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The Role of Missions and Outreach in the Local Church

by Canon Neal Michell

When I became the rector of St. Swithin's, the parish profile indicated that the parish was very committed to mission and outreach. Upon arriving I discovered that the vestry had just passed a budget that provided no money for outreach and that their commitment to outreach had been defined by the large number of ministries and social agencies the church funded. The vestry acted essentially as a United Way. I was convinced that we could do better.

First, a definition

First, we need to explain what is meant by outreach. In evangelical churches, outreach involves evangelism. In mainline churches, outreach means helping the needy. So, for this church not to be involved in outreach meant that it was not giving back financially to its community. It had essentially become ingrown.

What we did with outreach

What did we do with outreach? Several things.

  1. We committed to give what we budgeted. Before I arrived, the vestry had committed 10% of the operating budget to outreach. When the church fell on hard times, this 10% became a reluctant budget balancer. Finally, as an act of honesty, the vestry committed no money to outreach. We established a budget for the first year with a 3% line item for outreach and stuck to it.
  2. We agreed to give no money to any ministry that didn't have a parishioner involved in it. This kept us from functioning as a United Way, check writing agency, and allowed the vestry to "own" the ministries that it was funding.
  3. We gave money only to ministries that had articulated some sort of gospel purpose in it mission statement. We knew that there were a lot of well-meaning service agencies, but there were plenty that combined gospel connection with the helping that they did. This furthered our own call as a church to proclaim the gospel.
  4. We highlighted volunteers from those local ministries that were parishioners in our church. This put a real face to the local ministries that we were funding and provided greater ownership of that ministry among our congregation.

What we did with missions

What did we do with missions?

  1. We adopted two major missions involvements. Using the analogy that the reason lion tamers use stools when working with lions because the lion gets paralyzed not knowing which leg to look at, we limited our foreign mission involvement to two missions that our parishioners could participate in.
  2. We made long term commitments to those two mission involvements. We recognized that we wanted to have a lasting impact outside our church and were not interested in solo trips that might assuage our concerns for missions. We adopted two missions so that our involvement was viewed as an ongoing extension of our church's ministry.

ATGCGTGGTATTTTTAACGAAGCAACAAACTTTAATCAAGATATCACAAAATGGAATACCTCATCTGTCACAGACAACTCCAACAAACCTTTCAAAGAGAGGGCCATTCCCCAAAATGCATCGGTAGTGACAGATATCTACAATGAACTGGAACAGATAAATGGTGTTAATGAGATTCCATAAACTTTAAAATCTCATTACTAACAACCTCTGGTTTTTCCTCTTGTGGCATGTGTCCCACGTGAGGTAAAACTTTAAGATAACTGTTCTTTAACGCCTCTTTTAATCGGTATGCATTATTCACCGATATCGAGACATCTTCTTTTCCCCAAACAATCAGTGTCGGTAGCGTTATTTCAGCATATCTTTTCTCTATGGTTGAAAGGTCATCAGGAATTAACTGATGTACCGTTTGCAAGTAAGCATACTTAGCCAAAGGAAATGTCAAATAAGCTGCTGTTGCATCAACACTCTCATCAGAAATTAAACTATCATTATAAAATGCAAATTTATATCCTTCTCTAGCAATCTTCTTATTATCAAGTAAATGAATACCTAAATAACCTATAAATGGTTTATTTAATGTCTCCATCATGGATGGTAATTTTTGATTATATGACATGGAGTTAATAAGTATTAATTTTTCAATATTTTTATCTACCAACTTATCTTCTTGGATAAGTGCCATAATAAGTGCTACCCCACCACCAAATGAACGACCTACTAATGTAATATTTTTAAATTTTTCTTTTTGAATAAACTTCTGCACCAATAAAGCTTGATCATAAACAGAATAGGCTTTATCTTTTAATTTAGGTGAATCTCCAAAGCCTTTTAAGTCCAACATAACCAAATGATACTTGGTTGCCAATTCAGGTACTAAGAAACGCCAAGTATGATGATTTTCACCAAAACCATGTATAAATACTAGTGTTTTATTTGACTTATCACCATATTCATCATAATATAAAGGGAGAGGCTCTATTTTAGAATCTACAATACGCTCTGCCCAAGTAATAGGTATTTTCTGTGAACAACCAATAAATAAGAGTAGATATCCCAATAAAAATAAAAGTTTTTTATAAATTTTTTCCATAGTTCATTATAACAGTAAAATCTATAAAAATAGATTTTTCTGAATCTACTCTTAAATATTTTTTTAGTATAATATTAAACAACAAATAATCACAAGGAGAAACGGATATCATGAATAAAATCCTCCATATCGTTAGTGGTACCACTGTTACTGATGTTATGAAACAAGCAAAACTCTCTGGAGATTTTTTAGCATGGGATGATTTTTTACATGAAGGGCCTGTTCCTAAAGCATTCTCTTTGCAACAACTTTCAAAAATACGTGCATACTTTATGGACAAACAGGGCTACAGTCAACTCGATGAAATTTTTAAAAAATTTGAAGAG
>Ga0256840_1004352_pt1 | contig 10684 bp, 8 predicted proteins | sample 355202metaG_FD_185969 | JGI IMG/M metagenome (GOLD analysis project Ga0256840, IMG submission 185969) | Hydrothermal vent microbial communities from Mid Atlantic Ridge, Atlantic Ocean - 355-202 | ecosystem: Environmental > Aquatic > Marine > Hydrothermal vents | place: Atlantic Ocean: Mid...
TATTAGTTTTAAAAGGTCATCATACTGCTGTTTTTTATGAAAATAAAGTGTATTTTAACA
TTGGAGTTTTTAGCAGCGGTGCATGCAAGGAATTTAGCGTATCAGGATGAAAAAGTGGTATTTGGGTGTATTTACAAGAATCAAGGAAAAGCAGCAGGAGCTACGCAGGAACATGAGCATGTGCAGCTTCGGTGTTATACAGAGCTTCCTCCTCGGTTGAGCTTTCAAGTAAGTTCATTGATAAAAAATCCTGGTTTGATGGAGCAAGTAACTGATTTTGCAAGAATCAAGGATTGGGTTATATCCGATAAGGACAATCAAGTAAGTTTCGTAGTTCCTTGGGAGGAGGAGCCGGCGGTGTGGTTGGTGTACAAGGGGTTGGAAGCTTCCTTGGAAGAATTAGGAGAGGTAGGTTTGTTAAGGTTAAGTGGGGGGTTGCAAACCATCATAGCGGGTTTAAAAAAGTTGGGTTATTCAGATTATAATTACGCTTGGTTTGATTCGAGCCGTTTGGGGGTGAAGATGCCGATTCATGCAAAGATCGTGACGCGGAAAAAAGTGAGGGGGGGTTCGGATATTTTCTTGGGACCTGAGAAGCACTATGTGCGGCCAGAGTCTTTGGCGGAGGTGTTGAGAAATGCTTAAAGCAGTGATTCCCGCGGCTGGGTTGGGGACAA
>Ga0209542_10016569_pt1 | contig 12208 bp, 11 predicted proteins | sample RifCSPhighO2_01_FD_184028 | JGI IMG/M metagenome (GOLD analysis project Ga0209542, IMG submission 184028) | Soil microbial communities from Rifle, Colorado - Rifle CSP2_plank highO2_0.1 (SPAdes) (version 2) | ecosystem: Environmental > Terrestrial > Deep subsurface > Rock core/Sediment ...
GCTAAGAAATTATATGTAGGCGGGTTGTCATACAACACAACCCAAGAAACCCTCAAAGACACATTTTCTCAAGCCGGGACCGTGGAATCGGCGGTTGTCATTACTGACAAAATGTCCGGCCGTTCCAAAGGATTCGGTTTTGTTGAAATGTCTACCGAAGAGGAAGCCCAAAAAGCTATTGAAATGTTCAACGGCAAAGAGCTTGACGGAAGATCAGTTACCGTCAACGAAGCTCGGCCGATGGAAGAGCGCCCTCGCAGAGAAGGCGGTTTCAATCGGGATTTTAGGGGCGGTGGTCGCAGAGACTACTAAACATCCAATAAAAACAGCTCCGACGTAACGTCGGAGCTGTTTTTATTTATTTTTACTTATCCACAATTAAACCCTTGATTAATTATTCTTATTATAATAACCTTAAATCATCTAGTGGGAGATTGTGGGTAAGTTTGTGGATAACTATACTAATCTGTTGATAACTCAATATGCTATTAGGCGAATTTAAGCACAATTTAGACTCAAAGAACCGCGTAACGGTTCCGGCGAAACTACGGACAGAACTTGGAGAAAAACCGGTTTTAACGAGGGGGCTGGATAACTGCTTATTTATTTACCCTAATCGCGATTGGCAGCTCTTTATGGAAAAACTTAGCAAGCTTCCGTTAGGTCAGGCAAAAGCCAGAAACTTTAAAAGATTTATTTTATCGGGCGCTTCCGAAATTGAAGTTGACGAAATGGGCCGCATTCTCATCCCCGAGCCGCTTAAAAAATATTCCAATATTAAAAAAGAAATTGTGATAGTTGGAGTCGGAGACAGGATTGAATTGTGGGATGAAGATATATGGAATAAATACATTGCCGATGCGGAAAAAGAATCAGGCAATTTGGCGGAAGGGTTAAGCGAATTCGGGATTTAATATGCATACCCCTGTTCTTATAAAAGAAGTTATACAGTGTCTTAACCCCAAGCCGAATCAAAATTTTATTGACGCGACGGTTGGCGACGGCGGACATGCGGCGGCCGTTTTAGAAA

3. We highlighted the prayer concerns on a regular basis and reported regularly on the progress. We knew that what gets emphasized gets funded. The concerns and positive news from these missions were reported on a regular and ongoing basis to the congregation.

Why we participate in missions and outreach

Finally, it's helpful to recognize why we participate in missions and outreach.

  1. Missions: The Great Commission. We participate in foreign missions trips because it helps us to fulfill the Great Commission. In addition, we looked for the evangelical component in the outreach ministries to that same end.
  2. Missions: One of the best forms of discipleship and renewal. Short-terms foreign mission trips are one of the best ways for people to grow as disciples and to enliven peoples' faith. Some people who go on short-term missions trips find their faith reenergized and renewed; others come to a new and deeper faith in Christ for the first time as a result of their participation.
  3. Outreach: Pure religion. James 1:27 tells us that "pure religion and undefiled before God and the Father is this, To visit the fatherless and widows in their affliction. . ." We are involved in outreach because our heavenly Father has a love for the poor and windowed and orphaned. We do it simply because it is of the heart of God for us to care for the needs of others. It's a matter of obedience, whether the local church is ever benefited at all.
  4. People don't want to be a part of an ingrown church. We also are involved in missions and outreach because it is one of the signs of a healthy church. People don't want to come to a church that is constantly in survival mode. As people created in the image of God, we have a need to reach out beyond ourselves, just as God reached out to us. A church that is not reaching beyond itself is not bearing the image of God nor reflecting God's nature. People intuitively recognize that and will shy away from a church that is too self-focused.

Finally, let me urge you to match the number of ministries that you are involved in with the size of your church. It is better for a smaller church to have one or two signature ministries that it is involved in than to have a laundry list of ministries it contributes to. The laundry list approach may assuage a congregation's guilt, but having one or two signature ministries maximizes the impact of the church and gives the congregation an identifiable identity regarding its impact.

Until next time,

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